This neighborhood, located east of downtown and situated between Golden Hill and North Park, is proactive in maintaining and supporting locally-owned businesses. There are 70 independent businesses in this area with many of those offering handmade crafts and products. There are also farm-to-table restaurants, bakeries and craft beer breweries. It has a number of boutiques, ethnic restaurants, bars, small neighborhood grocery stores, art galleries, a dog wash and yoga studio that make it exceptionally trendy.
The streets give way to a bit of nostalgia and creates a family-friendly vibe with tree-line streets. The blocks are compact and are easy to walk. There are several churches located nearby. Housing includes bungalow courts, apartments along with homes in craftsman and Spanish Colonial revival styles.
Community events add to local pride. The Old House Fair, an annual event held in June, features vendors selling home furnishings and other home wares for those owning vintage homes. There are also quarterly walkabouts through the restaurant and retail sections where shops stay open late, bands play live, refreshments are handed out and those who want a free trolly ride can get one.
The median price of homes here are approximately $425,000.
Neighborhood 4 - El Cerrito
El Cerrito, a hillside community once home to lemon and orange orchards, has a lot going for it to put it on the hot and trendy list for 2019. Known as “the Little Hill”, this community is located west of San Diego State University, so it draws both students and those who work at the university. It is close to major throughways such as Interstate 8 and Interstate 805, so residents can get to the city easily.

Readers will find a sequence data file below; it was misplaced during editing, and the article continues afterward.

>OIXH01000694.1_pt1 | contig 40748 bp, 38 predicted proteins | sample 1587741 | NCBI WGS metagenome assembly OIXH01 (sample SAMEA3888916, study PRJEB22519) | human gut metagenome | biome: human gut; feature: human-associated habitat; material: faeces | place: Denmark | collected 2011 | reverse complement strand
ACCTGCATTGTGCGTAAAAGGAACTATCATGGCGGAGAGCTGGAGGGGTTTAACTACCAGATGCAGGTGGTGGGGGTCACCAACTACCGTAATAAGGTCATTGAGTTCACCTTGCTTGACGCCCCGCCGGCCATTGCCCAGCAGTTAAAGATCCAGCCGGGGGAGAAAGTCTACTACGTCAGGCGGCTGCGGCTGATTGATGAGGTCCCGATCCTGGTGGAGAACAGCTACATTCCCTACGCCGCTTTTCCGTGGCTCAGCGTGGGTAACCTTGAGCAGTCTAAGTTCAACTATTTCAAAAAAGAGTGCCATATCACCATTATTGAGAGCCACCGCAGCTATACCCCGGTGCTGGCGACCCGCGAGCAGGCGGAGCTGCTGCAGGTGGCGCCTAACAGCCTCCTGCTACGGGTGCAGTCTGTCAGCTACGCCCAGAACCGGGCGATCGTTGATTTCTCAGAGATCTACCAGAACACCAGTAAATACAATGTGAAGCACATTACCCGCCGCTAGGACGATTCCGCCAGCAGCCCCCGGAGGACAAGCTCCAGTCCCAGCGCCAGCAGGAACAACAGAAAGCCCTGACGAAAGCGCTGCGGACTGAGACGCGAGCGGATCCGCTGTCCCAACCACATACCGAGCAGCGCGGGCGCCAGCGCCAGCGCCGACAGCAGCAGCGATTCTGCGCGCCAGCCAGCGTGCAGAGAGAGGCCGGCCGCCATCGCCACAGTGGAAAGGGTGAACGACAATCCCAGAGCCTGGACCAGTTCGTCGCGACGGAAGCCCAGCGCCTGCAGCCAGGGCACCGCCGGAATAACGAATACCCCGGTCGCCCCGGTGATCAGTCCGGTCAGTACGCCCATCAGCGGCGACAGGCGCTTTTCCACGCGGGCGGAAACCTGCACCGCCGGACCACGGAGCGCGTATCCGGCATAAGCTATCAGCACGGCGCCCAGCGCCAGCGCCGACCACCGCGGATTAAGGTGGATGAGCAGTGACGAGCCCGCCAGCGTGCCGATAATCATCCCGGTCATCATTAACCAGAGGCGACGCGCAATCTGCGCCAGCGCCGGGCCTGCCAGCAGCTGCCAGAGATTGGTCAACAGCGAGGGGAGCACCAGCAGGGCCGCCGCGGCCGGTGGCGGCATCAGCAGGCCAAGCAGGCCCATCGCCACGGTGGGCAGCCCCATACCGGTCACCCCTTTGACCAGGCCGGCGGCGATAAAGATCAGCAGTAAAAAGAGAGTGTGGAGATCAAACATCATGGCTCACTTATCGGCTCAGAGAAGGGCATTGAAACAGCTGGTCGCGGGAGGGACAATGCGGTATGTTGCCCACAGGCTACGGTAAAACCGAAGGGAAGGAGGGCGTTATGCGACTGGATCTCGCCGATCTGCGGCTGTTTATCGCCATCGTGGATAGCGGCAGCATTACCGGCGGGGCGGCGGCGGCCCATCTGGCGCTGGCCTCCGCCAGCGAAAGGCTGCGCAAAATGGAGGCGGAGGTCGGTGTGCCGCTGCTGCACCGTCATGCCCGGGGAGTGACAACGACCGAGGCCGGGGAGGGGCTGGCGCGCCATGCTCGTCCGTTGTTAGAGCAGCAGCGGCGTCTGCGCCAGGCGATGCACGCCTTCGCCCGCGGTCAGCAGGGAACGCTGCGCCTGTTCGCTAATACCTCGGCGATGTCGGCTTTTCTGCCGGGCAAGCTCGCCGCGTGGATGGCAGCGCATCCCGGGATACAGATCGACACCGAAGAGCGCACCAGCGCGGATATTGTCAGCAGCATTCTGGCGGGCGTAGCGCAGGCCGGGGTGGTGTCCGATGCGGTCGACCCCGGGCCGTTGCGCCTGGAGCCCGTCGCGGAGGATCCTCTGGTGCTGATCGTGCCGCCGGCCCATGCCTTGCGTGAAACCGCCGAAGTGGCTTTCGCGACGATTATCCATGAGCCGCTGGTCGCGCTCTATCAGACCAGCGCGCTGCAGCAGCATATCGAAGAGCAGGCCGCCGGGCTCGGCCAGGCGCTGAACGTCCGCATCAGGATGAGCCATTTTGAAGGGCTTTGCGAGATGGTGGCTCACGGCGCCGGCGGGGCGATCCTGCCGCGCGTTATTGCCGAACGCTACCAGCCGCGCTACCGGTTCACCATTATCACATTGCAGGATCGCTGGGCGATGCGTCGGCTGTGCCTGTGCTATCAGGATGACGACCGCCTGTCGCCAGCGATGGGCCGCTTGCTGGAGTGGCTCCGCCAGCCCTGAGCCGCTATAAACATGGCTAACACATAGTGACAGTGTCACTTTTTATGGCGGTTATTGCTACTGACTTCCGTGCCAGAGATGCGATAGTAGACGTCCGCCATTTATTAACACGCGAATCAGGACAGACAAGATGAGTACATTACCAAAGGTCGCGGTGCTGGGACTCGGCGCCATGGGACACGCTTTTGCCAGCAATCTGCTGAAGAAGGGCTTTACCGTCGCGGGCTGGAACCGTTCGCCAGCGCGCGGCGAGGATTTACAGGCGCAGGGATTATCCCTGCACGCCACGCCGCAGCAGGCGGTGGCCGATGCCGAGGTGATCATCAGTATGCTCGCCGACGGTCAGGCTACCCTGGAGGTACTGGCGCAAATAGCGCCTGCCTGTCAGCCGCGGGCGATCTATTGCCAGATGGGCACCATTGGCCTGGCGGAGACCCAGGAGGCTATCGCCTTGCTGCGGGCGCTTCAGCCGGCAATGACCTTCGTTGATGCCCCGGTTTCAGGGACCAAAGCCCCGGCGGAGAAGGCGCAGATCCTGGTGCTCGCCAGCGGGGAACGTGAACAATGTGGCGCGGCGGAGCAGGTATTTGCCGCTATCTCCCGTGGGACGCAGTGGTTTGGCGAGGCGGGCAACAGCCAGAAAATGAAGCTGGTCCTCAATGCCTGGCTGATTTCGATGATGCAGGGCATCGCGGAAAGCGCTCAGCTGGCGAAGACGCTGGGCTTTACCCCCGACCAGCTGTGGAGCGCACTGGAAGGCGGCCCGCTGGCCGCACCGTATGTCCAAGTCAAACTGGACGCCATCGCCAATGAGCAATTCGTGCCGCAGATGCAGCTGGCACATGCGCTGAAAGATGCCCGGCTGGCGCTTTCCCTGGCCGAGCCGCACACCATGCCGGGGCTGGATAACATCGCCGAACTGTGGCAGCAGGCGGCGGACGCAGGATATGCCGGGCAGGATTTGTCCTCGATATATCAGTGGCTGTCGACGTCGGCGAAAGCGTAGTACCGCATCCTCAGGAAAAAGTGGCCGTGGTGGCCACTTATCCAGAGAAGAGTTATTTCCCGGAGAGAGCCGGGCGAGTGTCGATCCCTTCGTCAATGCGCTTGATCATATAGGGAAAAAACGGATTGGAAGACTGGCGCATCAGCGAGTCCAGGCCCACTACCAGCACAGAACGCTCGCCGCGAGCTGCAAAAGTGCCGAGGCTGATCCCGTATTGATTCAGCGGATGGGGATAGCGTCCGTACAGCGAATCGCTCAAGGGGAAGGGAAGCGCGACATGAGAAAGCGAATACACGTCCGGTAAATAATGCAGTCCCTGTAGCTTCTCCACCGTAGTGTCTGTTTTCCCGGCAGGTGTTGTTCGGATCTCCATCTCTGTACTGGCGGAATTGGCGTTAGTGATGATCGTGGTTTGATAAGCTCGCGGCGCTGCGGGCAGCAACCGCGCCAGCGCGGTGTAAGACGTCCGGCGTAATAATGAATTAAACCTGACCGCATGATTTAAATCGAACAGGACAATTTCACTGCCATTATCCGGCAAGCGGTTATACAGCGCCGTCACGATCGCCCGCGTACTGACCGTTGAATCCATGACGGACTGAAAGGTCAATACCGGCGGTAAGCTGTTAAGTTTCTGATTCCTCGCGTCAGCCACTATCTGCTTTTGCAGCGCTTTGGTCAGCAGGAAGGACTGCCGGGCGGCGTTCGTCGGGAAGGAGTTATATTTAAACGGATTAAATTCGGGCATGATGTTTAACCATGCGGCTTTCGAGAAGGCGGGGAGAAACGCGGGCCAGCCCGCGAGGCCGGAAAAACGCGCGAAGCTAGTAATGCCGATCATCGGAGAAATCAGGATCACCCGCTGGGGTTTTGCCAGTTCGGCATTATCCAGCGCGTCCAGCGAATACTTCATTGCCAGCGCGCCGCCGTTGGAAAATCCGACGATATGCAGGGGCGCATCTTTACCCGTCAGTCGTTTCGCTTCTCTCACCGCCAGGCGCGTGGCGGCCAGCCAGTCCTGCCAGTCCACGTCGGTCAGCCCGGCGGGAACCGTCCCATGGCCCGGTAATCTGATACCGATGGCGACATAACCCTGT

The neighborhood's character is why people are looking to live there. It is diverse and has a number of bistros and ethnic restaurants in a thriving commercial district. Residents can walk throughout the community and it is clean. The home lots are larger than those in other parts of the city and many homes are bigger as well.
There are unique attractions nearby such as the Rosie the Riveter/World War II Home Front National Park, Point Isabel, and Wildcat Canyon Regional Park.
The area is holding a stronger median home price than in other neighborhoods with homes selling around $500,000. That makes it a good investment as values are surely to hold their own or rise in the future.
Neighborhood 5 - Mission Beach
This is a busy neighborhood that offers the best for beach lovers. It is located in the middle of the Golden Strand between South Mission Beach and Pacific Beach Point. Mission Beach is a two mile stretch from Mission Bay to Pacific Beach.
This neighborhood draws those who love to stay outdoors. Not only does the beach offer opportunities to swim, surf, play volleyball and hang out, the boardwalk at Mission Beach makes for the perfect spot for biking, walking and rollerblading.
Belmont Park is close by which all types of entertainment in its beachfront amusement center, including the Big Dipper, a 73-foot-tall vintage 1925 roller coaster. There are other rides, shopping, restaurants and a simulated wave pool.
The neighborhood is highly trendy with a lot of condos and beach apartments, drawing those who are young and single. Real estate also includes upscale modern homes, as well as old-style beach cottages and the pastel-colored homes more common in areas like San Francisco.
Real estate in Mission Beach went up 9.3 percent over the past year with the median price hovering around $1.2 million.
Even though these neighborhoods are considered some of the trendiest in the area, there are a number of other neighborhoods that make an excellent home for those moving to San Diego.
If you want to know more about these communities or others, I would be happy to help.
Leave a comment below or call/text me at (760) 297-4539.